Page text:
a prelimenary wave frame bridge design for the Willamette
I'm certain PORT readers remember how we were dissatisfied with ZGF's preliminary
design for the
Willamette River pedestrian and light rail bridge and created our own design
. I'm also certain most of you saw last Wednesday's
O with preliminary images
of the possible Willamette River pedestrian and
light rail bridge. They even had a survey for readers to pick their favorite
design. All of which is fine and good but because they don't have a full time
architecture critic the piece is about as hard hitting as an article in Dynamite
magazine. Can we have cookies and milk while we look at cool bridges too?
Seriously, it is good they are sort of paying attention but criticism has an
important place in this sort of process. Criticism raises expectation, clarifies
goals and gives us better buildings and bridges through comparative analysis
and some sort of public display of expertise providing a baseline reaction. The problem is the
article and release did nothing to clarify the design goals which should drive
the basic structural decisions. Needless to say if Portland wants to be taken
seriously as a serious design center we require an architecture/design critic
with a strong background (not just an art guy with architecture
in his blood
, like me). What's more, Portland is just starting to engage
the river that defines it so much with the esplanade and big pipe. That makes
the first contemporary bridge design in Portland since the 70's even more important. It is also important to note these are just early designs used to determine the two best structural options and could ultimately be designed by another firm.
Thankfully Trimet has posted the
whole presentation in all of its detail
My take on all three prelimenary options
(though it's putting the cart
before the horse):
The wave form design is probably the most intriguing, it has good scale and
echoes the Ross Island Bridge's superstructure but it's still a bit generic.
This is a preliminary image but the wave frame also
seems to provide the best interaction/connection with the water... a key concern for pedestrians
and cycling in Portland. If a rationale for the design could be established
it would be nice... right now it's a bit like a dragonfly's 2 sets of paired
according to the architect Miguel Rosales, "the wave frame bridge is a variation a girder bridge similar to the Glenn L. Jackson Bridge over the Columbia River but instead of using concrete we proposed steel and instead of having the girder in compression below the deck we have it in tension and that is why is above the deck. The shape is also derived from the moment diagram which more or less follows the curvature of the wave."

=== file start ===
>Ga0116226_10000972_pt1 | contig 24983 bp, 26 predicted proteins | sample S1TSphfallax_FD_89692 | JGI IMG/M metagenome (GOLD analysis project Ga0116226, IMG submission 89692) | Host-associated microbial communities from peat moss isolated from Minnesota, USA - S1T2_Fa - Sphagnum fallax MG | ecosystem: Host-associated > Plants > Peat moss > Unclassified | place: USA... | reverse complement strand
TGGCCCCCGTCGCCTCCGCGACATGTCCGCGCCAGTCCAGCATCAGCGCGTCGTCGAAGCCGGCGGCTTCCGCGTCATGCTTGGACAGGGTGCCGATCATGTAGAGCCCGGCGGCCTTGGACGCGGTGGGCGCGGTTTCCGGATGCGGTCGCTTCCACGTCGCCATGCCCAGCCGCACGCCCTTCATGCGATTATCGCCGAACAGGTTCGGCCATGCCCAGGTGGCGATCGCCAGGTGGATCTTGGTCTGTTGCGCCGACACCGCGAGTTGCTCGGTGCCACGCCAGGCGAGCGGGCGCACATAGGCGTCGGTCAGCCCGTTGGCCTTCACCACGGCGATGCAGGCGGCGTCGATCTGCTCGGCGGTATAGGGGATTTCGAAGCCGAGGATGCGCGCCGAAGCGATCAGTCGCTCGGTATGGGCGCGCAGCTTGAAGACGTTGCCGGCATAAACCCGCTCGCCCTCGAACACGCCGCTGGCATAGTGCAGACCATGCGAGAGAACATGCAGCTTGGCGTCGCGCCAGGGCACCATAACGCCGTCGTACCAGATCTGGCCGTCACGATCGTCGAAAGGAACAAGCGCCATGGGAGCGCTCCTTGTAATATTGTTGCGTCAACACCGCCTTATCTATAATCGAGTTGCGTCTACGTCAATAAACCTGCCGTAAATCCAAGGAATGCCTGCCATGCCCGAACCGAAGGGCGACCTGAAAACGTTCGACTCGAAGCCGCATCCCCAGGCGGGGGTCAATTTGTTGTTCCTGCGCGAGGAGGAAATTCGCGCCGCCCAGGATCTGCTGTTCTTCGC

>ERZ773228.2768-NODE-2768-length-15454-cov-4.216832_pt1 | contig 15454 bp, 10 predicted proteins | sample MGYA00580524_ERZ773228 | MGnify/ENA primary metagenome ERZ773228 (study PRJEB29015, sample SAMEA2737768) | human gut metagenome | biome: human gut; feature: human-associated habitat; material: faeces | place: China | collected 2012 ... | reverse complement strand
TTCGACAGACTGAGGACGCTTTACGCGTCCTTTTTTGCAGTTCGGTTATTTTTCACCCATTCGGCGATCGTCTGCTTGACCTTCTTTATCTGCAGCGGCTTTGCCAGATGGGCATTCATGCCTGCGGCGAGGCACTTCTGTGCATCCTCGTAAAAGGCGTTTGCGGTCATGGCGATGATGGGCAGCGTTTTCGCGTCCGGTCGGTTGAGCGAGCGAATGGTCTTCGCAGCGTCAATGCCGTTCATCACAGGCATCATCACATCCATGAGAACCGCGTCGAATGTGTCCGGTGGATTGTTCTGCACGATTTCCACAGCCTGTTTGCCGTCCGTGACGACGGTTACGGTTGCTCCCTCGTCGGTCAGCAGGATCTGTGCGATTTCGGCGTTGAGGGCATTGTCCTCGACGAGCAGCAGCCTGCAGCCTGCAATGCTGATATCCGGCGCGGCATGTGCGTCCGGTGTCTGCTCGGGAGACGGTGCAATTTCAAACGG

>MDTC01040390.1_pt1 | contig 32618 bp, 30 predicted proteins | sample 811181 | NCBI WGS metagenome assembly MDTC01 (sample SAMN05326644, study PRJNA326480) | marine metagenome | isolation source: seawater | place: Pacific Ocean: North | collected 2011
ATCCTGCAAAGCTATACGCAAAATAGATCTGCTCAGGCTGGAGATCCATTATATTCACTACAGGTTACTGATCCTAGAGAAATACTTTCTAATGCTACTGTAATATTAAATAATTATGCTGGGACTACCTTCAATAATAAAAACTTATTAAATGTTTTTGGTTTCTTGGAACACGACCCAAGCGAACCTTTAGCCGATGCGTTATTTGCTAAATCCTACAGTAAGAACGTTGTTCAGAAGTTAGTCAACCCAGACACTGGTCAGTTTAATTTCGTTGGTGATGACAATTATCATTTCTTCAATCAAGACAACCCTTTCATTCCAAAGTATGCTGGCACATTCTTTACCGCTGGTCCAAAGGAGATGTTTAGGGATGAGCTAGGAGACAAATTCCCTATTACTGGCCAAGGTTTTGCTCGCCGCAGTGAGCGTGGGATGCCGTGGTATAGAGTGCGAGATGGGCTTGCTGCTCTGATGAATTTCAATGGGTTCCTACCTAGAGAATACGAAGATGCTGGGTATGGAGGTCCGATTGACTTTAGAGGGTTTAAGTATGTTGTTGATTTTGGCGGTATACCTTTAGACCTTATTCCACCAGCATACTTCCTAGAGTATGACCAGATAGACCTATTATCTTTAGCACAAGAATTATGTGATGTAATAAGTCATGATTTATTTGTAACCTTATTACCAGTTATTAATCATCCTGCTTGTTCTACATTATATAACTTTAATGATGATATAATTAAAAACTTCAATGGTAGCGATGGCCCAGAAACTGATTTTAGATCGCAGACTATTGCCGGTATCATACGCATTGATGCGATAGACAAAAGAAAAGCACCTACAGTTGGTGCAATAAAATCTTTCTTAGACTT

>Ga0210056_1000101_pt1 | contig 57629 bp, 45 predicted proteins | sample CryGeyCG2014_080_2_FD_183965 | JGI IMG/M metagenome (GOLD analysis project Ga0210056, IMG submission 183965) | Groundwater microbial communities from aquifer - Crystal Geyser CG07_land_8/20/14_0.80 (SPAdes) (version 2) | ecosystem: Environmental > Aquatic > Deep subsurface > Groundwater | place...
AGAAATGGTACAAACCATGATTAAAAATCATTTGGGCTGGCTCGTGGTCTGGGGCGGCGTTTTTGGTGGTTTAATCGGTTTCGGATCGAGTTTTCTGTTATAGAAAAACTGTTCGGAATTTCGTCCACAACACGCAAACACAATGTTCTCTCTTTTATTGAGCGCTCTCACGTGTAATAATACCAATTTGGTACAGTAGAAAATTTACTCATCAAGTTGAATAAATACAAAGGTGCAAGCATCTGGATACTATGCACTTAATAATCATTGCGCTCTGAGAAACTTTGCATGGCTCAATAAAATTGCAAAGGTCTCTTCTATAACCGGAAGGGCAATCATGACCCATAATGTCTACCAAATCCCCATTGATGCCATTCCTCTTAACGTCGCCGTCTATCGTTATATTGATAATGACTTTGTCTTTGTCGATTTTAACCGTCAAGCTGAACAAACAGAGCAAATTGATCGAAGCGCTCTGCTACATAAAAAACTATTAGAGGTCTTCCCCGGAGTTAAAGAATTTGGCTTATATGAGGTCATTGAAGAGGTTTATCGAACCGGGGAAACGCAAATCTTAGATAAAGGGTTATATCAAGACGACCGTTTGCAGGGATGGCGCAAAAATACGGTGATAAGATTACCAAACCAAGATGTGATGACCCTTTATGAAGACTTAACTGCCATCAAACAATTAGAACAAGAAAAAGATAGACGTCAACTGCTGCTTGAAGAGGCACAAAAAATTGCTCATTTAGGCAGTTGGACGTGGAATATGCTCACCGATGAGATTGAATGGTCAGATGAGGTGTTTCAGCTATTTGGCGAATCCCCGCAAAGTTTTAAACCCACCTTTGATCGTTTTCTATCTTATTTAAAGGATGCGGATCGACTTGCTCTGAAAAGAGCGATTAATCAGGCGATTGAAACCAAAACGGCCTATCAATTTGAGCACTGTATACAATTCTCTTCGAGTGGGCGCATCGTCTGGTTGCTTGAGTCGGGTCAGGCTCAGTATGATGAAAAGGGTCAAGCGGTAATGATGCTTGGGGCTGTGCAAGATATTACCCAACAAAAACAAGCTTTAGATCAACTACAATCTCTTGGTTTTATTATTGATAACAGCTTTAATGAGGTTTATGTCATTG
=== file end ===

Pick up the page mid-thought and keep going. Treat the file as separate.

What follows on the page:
The cable stayed design above has a lot of design potential to be gossamer-like,
but this triangular design is disappointingly clunky. Still the more triangular
option shown here allows the cable stays to be placed between the pedestrians
and the light rail allowing better connection to the water, there was another
option with better towers and bad cable placement. What's more the cable stayed
design allows the most span clearance for river navigation. Rosales & Partners
(who did all of these designs) do make some pretty great cable stayed designs
like the one below.
rendering of St Louis Cable stayed design
Lastly, the though arch design is derivative of the excellent Freemont
(and origin of PORT's logo) and should be rejected.
For further consideration are these designs considering the pedestrian and bycicle experience enough? What about a green bridge with plant life?
For comparison here are some designs that set the bar a bit higher:
This bridge in Bristol
makes maximum use of its underside, an area where visitors can most commune with the river.
The obligatory Santaigo Calatrava (cable stayed) reference here. This bridge is in Redding California, and was good enough to get me to stop in Redding.
The "wave" design seems to be the obvious winner, but I don't feel overly confident about any of the proposals. None seem like they are making the statement that Portland architecture should be making at this point in our city's history.
Ive updated the post and yes I agree... everything seems a bit generic still. We need some strong thinking about how we use and cross the river and this bridge is our best opportunity to convey Portland's position as a 21st century city with more heuristic concerns.